State ex rel. Fowler v. Smith

Citation68 Ohio St.3d 357,626 N.E.2d 950
Decision Date23 February 1994
Docket NumberNo. 92-2611,92-2611
PartiesThe STATE ex rel. FOWLER, Appellant, v. SMITH, Judge, et al., Appellees.
CourtUnited States State Supreme Court of Ohio

Lester S. Potash, Cleveland, for appellant.

Stephanie Tubbs Jones, Cuyahoga County Pros. Atty., and Patrick J. Murphy, Asst. Pros. Atty., for appellees.

PER CURIAM.

Appellant's first proposition of law asserts that the parties to a parentage action may stipulate the dismissal of the litigation pursuant to Civ.R. 41(A)(1)(b), and appellant's second proposition of law asserts that a stipulation for dismissal, once filed, divests the trial court of jurisdiction in the dismissed matter. Both propositions attack the court of appeals' determination that appellant was not entitled to a writ of prohibition against Judge Smith to prevent him from exercising jurisdiction in the underlying parentage action.

To obtain a writ of prohibition, relator must prove (1) that the court or officer against whom the writ is sought is about to exercise judicial or quasi-judicial power, (2) that the exercise of that power is unauthorized by law, and (3) that denying a writ will result in injury for which no other adequate remedy exists in the ordinary course of law. State ex rel. Semik v. Cuyahoga Cty. Bd. of Elections (1993), 67 Ohio St.3d 334, 336-337, 617 N.E.2d 1120, 1123, at fn. 2. When a court patently and unambiguously lacks jurisdiction to consider a matter, a writ of prohibition will issue to prevent assumption of jurisdiction regardless of whether the lower court has ruled on the question of its jurisdiction. State ex rel. Rice v. McGrath (1991), 62 Ohio St.3d 70, 71, 577 N.E.2d 1100, 1101.

Appellant claims that the January 16, 1992 dismissal, which predated the journalization of the adjudication of paternity, was properly filed pursuant to Civ.R. 41(A)(1)(b) and ended Judge Smith's jurisdiction over the case. Civ.R. 41(A) provides:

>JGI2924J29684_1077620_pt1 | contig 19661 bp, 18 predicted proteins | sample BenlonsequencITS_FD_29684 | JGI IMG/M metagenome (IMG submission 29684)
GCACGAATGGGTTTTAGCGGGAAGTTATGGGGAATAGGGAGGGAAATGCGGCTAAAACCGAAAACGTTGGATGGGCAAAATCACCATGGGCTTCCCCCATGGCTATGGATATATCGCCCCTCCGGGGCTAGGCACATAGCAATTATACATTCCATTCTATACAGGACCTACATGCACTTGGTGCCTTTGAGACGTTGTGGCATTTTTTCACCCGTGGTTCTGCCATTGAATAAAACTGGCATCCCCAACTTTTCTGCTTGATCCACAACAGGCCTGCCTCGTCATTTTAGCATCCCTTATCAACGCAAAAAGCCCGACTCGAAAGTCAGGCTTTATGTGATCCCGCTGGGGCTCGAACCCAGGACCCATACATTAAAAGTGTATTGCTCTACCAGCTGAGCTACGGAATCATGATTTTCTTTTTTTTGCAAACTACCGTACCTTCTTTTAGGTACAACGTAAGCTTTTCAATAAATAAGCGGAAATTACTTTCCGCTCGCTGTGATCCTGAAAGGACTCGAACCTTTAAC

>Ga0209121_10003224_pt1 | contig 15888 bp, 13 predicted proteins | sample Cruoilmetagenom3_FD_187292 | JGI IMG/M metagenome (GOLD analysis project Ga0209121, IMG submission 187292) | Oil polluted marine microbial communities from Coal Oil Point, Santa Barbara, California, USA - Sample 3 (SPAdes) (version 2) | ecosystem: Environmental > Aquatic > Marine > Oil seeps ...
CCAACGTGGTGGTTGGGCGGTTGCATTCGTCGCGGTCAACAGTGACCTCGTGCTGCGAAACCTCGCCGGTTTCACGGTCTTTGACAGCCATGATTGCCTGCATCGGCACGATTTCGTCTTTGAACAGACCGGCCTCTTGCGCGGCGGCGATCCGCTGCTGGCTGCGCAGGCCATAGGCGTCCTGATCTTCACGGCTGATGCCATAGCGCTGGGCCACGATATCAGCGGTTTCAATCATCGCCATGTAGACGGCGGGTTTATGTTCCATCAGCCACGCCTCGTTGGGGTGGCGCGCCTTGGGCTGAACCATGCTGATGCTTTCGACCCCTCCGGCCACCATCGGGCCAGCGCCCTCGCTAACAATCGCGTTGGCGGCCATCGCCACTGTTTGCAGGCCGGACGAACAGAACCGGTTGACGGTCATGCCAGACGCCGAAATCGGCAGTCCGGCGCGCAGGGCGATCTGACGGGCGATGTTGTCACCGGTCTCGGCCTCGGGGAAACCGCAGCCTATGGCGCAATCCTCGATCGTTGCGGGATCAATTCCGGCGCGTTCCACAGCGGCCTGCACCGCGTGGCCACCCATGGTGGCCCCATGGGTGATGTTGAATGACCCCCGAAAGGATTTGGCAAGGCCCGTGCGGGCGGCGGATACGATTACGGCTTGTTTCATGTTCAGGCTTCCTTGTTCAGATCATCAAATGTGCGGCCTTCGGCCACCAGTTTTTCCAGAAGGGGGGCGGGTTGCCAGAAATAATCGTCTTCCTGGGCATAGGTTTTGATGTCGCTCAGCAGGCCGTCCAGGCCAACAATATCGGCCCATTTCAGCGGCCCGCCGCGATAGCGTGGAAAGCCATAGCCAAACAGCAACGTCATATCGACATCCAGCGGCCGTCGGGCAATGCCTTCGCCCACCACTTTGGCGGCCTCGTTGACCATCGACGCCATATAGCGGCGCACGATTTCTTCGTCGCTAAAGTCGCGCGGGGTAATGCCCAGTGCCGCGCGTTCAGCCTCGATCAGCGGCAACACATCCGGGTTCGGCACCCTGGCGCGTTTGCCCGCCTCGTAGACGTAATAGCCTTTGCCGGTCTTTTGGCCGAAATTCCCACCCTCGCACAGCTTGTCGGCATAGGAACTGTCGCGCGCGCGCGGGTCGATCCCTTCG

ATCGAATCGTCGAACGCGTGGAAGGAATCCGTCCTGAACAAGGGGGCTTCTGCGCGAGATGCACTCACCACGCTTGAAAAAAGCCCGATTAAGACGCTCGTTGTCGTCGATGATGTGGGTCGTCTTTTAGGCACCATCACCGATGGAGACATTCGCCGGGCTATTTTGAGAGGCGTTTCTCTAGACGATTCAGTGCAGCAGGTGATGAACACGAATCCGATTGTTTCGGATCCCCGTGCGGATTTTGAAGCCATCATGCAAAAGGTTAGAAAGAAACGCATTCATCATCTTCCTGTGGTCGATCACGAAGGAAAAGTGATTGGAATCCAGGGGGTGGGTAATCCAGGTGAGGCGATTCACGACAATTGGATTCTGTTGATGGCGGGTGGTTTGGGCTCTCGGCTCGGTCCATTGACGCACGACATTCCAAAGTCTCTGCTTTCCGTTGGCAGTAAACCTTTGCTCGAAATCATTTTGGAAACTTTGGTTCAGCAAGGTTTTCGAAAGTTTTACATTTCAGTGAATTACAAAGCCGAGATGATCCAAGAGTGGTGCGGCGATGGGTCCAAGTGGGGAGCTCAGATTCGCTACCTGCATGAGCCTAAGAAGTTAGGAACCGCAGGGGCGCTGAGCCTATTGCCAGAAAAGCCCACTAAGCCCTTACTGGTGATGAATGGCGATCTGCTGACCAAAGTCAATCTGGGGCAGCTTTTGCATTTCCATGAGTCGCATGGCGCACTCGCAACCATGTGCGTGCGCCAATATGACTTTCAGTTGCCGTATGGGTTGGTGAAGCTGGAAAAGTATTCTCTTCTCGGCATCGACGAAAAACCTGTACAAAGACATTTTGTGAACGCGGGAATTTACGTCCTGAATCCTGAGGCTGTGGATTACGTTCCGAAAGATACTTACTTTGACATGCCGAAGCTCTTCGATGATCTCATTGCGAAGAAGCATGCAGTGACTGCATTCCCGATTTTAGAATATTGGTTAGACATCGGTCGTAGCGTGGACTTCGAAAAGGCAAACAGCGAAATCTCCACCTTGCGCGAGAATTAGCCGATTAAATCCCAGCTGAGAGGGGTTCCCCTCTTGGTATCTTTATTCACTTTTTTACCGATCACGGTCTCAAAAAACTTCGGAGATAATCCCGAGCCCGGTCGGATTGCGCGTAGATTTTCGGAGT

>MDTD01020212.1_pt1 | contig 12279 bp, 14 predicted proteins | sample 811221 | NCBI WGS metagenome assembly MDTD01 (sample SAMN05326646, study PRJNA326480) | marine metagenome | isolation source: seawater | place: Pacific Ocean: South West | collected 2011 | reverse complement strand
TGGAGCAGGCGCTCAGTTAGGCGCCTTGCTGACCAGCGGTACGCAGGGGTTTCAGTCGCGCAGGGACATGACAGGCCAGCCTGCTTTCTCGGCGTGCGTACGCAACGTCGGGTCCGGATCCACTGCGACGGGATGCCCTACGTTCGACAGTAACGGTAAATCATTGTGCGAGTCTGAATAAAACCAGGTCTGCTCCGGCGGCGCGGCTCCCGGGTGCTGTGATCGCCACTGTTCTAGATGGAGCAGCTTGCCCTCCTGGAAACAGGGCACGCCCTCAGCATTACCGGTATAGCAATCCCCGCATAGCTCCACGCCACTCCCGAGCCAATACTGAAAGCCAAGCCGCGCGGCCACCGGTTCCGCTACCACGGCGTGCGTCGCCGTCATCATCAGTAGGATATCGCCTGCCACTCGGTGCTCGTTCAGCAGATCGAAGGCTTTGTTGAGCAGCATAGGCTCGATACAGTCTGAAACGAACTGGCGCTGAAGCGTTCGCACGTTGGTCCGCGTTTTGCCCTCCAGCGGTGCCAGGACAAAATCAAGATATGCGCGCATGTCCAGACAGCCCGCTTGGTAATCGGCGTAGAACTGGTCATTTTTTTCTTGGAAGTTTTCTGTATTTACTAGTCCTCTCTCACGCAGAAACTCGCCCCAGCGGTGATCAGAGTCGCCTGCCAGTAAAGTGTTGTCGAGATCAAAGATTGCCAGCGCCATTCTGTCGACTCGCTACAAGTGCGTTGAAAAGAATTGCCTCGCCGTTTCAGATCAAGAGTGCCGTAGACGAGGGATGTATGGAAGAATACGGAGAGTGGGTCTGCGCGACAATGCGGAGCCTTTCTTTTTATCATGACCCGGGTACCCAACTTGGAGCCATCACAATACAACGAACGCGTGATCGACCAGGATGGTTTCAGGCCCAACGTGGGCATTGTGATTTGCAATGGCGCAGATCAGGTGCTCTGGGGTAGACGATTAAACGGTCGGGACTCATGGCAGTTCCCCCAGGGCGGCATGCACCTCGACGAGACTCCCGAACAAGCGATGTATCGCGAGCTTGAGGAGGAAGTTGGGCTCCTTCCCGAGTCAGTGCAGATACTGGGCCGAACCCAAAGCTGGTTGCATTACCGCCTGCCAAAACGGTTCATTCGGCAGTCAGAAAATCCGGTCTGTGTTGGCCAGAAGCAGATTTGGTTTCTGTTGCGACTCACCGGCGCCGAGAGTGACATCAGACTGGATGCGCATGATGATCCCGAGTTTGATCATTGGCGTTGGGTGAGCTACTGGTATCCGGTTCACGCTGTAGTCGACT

"(1) By plaintiff; by stipulation. * * * [A]n action may be dismissed by the plaintiff without order of court (a) by filing a notice of dismissal at any time before the commencement of trial * * * or (b) by filing a stipulation of dismissal signed by all parties who have appeared in the action. Unless otherwise stated in the notice of dismissal or stipulation, the dismissal is without prejudice * * *.

"(2) By order of court. Except as provided in subsection (1) an action shall not be dismissed at the plaintiff's instance except upon order of the court and upon such terms and conditions as the court deems proper."

Appellant initially claims that the stipulated dismissal was pursuant to Civ.R. 41(A)(1)(b), which does not require court approval, although the filed stipulation expressly stated that it was "pursuant to Civil Rule 41(A)(2)," which requires court approval prior to dismissal. Judge Smith noted in his journal entry which "overruled" the stipulated dismissal that it was based on Civ.R. 41(A)(2). Under the invited-error doctrine, a party will not be permitted to take advantage of an error which he himself invited or induced the trial court to make. Center Ridge Ganley, Inc. v. Stinn (1987), 31 Ohio St.3d 310, 313, 31 OBR 587, 590, 511 N.E.2d 106, 109. Since any error in the court's not honoring the particular dismissal provision being relied upon by appellant was induced by his own assent to the wording of the stipulation of dismissal, he arguably cannot now claim in an extraordinary writ case that it was actually a Civ.R. 41(A)(1)(b) dismissal.